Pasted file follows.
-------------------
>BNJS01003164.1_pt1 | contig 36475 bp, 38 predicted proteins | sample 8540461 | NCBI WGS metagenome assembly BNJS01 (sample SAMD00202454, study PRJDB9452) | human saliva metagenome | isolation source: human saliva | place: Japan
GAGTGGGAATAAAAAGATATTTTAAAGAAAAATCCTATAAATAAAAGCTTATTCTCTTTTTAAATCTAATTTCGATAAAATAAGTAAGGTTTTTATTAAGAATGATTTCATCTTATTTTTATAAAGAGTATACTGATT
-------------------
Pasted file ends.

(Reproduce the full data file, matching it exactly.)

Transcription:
>BNJS01003164.1_pt1 | contig 36475 bp, 38 predicted proteins | sample 8540461 | NCBI WGS metagenome assembly BNJS01 (sample SAMD00202454, study PRJDB9452) | human saliva metagenome | isolation source: human saliva | place: Japan
GAGTGGGAATAAAAAGATATTTTAAAGAAAAATCCTATAAATAAAAGCTTATTCTCTTTTTAAATCTAATTTCGATAAAATAAGTAAGGTTTTTATTAAGAATGATTTCATCTTATTTTTATAAAGAGTATACTGATT